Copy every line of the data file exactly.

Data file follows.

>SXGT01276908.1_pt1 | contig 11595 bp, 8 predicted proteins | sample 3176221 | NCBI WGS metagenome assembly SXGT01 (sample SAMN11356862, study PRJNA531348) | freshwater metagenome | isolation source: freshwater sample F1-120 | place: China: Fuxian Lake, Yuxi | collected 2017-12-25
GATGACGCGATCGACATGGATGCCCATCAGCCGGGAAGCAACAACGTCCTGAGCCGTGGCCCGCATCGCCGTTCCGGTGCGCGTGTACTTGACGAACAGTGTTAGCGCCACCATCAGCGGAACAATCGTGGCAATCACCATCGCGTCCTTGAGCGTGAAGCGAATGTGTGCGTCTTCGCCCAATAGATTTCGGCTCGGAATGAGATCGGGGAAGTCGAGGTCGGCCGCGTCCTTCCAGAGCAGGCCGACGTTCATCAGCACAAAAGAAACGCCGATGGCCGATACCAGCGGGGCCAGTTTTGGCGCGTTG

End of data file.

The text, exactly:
>SXGT01276908.1_pt1 | contig 11595 bp, 8 predicted proteins | sample 3176221 | NCBI WGS metagenome assembly SXGT01 (sample SAMN11356862, study PRJNA531348) | freshwater metagenome | isolation source: freshwater sample F1-120 | place: China: Fuxian Lake, Yuxi | collected 2017-12-25
GATGACGCGATCGACATGGATGCCCATCAGCCGGGAAGCAACAACGTCCTGAGCCGTGGCCCGCATCGCCGTTCCGGTGCGCGTGTACTTGACGAACAGTGTTAGCGCCACCATCAGCGGAACAATCGTGGCAATCACCATCGCGTCCTTGAGCGTGAAGCGAATGTGTGCGTCTTCGCCCAATAGATTTCGGCTCGGAATGAGATCGGGGAAGTCGAGGTCGGCCGCGTCCTTCCAGAGCAGGCCGACGTTCATCAGCACAAAAGAAACGCCGATGGCCGATACCAGCGGGGCCAGTTTTGGCGCGTTG